A chronicle of mankind’s destructive urges through the ages, rendered in four epic poems spanning four wars and 1,500 years.
In his debut, Lyons offers a tetralogy—a group of four related plays written as epic poems in rhyming couplets, based on a style used in classical Athens, Greece, but unique for our age. He starts with an Indian conflict between the Gupta Empire and the invading Ephthalite Huns in the year 515, then moves on to the 1759 French and Indian War. Next he depicts a World War I battle at Amiens in 1918, followed by an undated global nuclear Armageddon, as viewed on computer screens in a Jerusalem bunker. Although widely disparate in time and place, some narratives share important threads: Brothers fight one another or participants see power, ambition and greed as the causes of conflict but stand by as the blood flows. Change is the only constant as empires rise and fall and one disaster foreshadows the next; for example, in the third poem, a priest blesses the body parts of British soldiers “blasted to atoms,” a prelude to the splitting of atoms in the fourth and final poem. In that nuclear disaster, a fictional U.S. secretary of state and his family fly into Israel to try to defuse the threats of a Middle Eastern leader, but even the leader’s brother can’t talk him out of starting a war. Lyons walks a high wire with this ambitious, difficult project—particularly with the rhyming couplets, which don’t always sing—but he successfully conveys a tragic picture of human depravity and ultimate self-destruction. Overall, it’s a work of great scholarship; not an easy read but not overly difficult, either, as ample footnotes and maps explain historical context when necessary.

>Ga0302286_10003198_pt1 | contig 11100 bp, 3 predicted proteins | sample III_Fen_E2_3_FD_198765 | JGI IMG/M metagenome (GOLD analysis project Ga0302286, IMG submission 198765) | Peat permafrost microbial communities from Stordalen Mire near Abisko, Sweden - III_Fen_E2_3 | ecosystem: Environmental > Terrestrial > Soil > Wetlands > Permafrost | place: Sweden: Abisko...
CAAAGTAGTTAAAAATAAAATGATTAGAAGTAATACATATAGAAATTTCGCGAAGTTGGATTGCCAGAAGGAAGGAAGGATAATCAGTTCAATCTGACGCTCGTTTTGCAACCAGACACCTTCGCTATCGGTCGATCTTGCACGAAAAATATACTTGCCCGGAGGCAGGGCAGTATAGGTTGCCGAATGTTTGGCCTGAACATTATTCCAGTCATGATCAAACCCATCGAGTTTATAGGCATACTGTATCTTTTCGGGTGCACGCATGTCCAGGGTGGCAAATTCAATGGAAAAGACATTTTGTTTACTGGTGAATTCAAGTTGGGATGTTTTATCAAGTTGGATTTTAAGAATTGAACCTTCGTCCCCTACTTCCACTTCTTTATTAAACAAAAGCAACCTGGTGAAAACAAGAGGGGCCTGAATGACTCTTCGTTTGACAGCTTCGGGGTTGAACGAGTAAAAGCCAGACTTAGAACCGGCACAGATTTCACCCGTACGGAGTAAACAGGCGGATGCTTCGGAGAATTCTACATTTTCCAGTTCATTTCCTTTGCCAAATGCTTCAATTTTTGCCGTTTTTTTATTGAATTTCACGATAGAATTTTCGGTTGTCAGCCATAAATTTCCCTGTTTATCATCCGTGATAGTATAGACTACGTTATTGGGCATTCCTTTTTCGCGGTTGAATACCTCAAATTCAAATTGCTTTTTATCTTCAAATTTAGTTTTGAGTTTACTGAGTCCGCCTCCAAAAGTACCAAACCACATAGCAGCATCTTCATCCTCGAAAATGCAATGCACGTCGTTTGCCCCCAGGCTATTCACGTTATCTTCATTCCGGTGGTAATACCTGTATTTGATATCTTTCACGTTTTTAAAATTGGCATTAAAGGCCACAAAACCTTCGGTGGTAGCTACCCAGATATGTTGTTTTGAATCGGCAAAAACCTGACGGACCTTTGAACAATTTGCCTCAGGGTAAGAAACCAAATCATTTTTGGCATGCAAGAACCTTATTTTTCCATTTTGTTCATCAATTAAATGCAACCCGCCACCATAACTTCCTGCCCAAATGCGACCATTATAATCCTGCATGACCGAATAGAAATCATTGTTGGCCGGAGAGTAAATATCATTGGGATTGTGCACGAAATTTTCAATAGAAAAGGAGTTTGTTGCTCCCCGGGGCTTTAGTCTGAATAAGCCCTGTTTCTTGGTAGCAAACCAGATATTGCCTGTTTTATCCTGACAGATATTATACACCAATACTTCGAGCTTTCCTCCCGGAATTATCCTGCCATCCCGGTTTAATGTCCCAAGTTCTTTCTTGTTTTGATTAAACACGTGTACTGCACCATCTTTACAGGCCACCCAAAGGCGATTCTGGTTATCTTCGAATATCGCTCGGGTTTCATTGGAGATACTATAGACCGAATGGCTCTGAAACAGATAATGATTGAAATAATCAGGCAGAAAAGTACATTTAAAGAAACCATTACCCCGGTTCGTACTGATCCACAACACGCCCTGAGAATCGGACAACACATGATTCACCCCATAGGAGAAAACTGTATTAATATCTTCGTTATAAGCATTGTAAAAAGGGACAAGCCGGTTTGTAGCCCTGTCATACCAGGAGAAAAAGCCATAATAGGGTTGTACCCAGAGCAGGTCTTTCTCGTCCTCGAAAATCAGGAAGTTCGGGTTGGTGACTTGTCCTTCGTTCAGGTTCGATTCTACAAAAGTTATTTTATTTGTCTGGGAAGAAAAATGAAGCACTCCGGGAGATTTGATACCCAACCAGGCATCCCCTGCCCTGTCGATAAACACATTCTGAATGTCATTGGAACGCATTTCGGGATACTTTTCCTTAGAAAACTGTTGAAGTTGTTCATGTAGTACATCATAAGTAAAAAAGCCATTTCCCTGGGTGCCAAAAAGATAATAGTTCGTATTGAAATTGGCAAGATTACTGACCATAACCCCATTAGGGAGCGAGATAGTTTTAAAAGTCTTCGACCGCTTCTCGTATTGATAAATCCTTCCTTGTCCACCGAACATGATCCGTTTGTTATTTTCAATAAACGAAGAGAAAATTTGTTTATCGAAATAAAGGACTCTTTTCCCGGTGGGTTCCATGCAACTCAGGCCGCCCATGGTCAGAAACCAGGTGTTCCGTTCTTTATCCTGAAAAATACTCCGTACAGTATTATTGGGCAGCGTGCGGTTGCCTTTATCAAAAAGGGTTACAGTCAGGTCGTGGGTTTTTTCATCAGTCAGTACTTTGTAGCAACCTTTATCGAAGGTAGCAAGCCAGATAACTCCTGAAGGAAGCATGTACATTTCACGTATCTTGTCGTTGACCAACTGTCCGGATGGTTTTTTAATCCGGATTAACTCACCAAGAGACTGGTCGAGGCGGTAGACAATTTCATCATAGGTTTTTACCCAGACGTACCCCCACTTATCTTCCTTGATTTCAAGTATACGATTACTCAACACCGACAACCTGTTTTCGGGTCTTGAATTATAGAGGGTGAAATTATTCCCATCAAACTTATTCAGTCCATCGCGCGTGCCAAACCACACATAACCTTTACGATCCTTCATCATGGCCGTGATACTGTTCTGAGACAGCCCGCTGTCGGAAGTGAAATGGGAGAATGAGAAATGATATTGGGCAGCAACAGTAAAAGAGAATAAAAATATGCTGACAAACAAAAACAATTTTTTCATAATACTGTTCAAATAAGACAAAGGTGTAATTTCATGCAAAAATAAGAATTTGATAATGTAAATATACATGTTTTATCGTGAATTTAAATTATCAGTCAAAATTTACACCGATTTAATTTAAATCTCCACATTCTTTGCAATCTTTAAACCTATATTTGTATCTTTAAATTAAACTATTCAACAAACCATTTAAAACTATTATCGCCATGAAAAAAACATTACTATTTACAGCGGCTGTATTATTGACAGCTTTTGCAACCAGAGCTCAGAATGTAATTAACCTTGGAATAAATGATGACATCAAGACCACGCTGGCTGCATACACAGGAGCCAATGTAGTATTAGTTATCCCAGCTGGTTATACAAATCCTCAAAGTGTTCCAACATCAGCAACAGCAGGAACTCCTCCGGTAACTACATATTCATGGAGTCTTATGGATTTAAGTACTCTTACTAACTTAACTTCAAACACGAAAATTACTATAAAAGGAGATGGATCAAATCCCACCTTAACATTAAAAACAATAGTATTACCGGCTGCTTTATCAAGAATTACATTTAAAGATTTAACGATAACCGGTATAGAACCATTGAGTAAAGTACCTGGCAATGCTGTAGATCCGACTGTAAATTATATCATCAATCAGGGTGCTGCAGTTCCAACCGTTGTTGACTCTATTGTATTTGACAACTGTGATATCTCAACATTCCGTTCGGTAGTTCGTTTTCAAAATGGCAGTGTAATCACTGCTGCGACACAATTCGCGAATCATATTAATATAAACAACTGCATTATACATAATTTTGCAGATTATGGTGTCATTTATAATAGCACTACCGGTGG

A sometimes brilliant and often moving poetic exploration of humanity’s warlike ways.